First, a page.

3. TEAS Regular: This option comes with a basic filing fee of $350. If you need to add classes of goods or services, there’s a separate fee. However, unlike TEAS Plus and TEAS Reduced Fee, you have the option to submit further application materials outside of the TEAS system.

For example, let’s say you’re trademarking the name of a TV show called “Starlight Adventures.” If you choose the TEAS Plus option and only need to cover one class of goods or services, your total cost would be $375 ($250 basic filing fee + $125 additional class fee). However, if you opt for the TEAS Regular option and need to cover multiple classes, your total cost would vary based on the number of classes you select.

What Is The Difference Between Copyrighting A Show Name And Trademarking A Show Name?

Copyrighting and trademarking are two distinct forms of legal protection that serve different purposes, especially when it comes to protecting a TV show name.

Copyrighting a TV show name primarily protects the expression of the idea embodied in the show, such as the script, dialogue, characters, and storyline. It gives the creator exclusive rights to reproduce, distribute, perform, and display their work. However, copyright does not protect short phrases, names, titles, or slogans, which are typically protected by trademark law.

On the other hand, trademarking a TV show name protects the brand identity associated with the show, including its name, logo, and any other distinctive features used to identify the source of the goods or services. Trademarks prevent others from using similar names or symbols in a way that could confuse consumers or dilute the brand’s reputation. Trademarks can also be renewed indefinitely, as long as they continue to be used in commerce.

How Much Does It Cost To Renew A Trademarked Show Name?

The cost of renewing a trademarked show name can vary depending on factors such as the filing option chosen and any additional classes of goods or services covered by the trademark. Typically, trademark renewals occur every 10 years, and the renewal fee must be paid to maintain the trademark’s active status.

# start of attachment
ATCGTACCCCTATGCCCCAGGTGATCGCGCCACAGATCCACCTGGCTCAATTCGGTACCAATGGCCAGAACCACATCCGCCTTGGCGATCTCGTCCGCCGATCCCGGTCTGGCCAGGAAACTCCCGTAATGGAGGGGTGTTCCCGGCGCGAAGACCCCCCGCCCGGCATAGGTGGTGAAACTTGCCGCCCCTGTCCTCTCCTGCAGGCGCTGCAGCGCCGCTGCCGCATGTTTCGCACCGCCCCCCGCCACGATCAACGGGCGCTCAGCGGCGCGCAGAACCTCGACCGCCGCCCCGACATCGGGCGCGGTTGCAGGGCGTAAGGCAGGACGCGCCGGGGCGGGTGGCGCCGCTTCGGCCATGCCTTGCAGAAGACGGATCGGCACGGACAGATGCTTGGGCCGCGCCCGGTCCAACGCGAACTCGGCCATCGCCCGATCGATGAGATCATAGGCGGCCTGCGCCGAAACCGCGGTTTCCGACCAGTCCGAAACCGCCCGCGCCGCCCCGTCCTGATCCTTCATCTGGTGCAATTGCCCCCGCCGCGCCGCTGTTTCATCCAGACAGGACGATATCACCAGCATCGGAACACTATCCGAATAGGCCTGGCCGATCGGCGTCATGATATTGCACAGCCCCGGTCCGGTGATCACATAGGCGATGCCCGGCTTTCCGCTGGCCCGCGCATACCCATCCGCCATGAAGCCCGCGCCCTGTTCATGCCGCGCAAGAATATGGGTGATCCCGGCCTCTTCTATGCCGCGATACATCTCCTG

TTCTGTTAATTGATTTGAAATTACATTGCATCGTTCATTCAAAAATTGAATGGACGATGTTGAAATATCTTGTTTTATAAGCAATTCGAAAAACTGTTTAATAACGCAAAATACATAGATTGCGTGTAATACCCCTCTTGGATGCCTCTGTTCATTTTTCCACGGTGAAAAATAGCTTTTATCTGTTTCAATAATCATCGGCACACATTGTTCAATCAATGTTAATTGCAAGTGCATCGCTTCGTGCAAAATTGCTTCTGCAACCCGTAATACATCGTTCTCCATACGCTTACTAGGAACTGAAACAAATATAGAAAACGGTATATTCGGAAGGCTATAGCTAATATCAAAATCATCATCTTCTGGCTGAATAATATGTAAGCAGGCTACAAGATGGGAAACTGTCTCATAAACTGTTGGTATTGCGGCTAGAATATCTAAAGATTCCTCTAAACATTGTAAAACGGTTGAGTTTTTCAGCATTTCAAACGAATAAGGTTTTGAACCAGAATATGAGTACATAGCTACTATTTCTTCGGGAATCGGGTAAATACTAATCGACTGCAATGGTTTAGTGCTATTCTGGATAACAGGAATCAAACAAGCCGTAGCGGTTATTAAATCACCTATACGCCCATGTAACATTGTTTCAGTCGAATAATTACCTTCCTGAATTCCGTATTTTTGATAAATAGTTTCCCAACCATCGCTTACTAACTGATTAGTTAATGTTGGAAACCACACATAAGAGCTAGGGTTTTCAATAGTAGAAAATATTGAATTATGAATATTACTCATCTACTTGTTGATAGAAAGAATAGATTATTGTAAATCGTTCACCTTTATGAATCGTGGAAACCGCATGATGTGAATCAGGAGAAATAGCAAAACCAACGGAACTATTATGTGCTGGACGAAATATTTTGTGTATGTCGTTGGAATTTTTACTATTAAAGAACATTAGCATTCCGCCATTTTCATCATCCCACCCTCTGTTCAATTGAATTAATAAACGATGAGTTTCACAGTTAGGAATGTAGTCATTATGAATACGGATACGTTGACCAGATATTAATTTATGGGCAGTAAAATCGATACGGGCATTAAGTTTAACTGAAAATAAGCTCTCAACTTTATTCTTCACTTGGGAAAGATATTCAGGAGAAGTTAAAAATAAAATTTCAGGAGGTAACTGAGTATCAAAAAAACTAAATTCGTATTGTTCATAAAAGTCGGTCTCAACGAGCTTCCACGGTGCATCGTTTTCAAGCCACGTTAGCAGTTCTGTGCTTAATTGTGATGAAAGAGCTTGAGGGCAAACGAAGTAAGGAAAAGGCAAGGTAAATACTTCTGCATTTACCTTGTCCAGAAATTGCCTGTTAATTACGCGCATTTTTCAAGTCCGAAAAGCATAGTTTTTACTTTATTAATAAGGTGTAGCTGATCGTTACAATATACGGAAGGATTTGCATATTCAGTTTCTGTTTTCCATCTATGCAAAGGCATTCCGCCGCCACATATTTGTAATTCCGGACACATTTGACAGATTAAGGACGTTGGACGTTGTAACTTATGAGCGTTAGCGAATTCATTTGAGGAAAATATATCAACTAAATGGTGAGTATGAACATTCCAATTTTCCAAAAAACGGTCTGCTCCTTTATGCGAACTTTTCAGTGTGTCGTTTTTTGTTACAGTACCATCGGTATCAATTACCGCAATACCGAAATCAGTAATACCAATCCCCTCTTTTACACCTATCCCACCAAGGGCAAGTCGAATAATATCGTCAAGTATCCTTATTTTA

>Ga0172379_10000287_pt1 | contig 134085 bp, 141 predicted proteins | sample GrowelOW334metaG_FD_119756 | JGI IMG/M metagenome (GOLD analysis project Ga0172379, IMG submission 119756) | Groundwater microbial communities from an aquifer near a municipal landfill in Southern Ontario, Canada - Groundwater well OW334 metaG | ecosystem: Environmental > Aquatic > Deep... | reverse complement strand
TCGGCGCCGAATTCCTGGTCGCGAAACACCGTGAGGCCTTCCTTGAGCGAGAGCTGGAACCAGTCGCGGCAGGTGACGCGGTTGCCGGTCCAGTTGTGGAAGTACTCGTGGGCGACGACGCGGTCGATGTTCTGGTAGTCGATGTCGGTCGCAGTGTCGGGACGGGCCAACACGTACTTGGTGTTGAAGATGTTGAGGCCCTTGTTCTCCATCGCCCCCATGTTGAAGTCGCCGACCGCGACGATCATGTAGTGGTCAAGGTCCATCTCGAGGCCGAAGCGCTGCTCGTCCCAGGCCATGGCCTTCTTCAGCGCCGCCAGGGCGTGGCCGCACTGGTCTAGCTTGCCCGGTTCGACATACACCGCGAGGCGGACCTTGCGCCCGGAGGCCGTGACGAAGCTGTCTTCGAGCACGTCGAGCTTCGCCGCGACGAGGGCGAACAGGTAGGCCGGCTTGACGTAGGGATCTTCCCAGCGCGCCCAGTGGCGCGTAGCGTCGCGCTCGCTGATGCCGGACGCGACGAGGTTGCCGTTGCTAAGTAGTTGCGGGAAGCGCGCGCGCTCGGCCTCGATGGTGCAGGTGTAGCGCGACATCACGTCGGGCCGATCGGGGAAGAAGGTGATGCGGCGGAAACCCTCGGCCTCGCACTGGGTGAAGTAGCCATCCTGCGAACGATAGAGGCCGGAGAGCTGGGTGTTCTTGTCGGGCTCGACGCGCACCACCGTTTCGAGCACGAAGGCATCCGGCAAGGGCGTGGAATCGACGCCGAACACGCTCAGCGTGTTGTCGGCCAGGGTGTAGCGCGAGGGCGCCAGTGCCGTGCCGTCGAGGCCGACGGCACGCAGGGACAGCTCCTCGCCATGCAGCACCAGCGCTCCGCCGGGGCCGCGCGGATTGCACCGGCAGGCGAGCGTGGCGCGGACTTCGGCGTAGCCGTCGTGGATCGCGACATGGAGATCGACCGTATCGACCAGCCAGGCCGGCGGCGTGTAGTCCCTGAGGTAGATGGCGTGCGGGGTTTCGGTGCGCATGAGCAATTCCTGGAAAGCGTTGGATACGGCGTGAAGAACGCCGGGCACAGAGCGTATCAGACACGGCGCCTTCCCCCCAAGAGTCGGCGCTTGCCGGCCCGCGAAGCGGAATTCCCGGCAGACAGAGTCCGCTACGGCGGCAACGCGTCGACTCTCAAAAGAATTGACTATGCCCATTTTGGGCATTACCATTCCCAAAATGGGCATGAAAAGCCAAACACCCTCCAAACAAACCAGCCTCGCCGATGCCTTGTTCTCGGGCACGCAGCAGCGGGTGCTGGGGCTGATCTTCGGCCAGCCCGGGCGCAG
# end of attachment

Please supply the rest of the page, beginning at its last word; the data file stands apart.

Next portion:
The renewal fees for trademarks filed directly with the United States Patent and Trademark Office (USPTO) vary based on the filing option selected:

  1. TEAS Plus: The renewal fee for TEAS Plus is $225 per class of goods or services.
  2. TEAS Reduced Fee: The renewal fee for TEAS Reduced Fee is $250 per class of goods or services.
  3. TEAS Regular: The renewal fee for TEAS Regular is $400 per class of goods or services.

It’s essential to keep track of your trademark’s renewal deadlines and budget accordingly for the renewal fees. Failure to renew a trademark can result in its expiration and loss of legal protection.

Additionally, it’s worth noting that trademark renewal fees may change over time, so it’s advisable to check the USPTO’s current fee schedule or consult with a legal professional for the most up-to-date information.

How To Monitor A Trademarked Show Name?

Monitoring a trademarked show name is crucial to safeguarding your intellectual property rights and ensuring that no unauthorized parties infringe upon your trademark. One effective method of monitoring involves setting up alerts through online monitoring services or tools provided by intellectual property organizations. These alerts notify you of any new trademark applications or registrations that may conflict with your trademarked show name, allowing you to take appropriate action to protect your rights.

Regular searches on databases such as the United States Patent and Trademark Office (USPTO) can also help identify potential infringement issues. By conducting periodic searches, you can detect any trademarks that resemble or could be confused with your own, whether in terms of name, logo, or other identifying features. This proactive approach allows you to stay informed about developments in your industry and address any infringement concerns promptly.

In addition to online monitoring and database searches, it’s essential to keep an eye on industry publications and news sources for any mentions of similar names or trademarks. Stay updated on new TV shows, movies, or entertainment productions that may use names resembling your trademarked show name. Subscribing to industry newsletters or publications can provide valuable insights into potential infringement risks and help you stay ahead of any issues that may arise.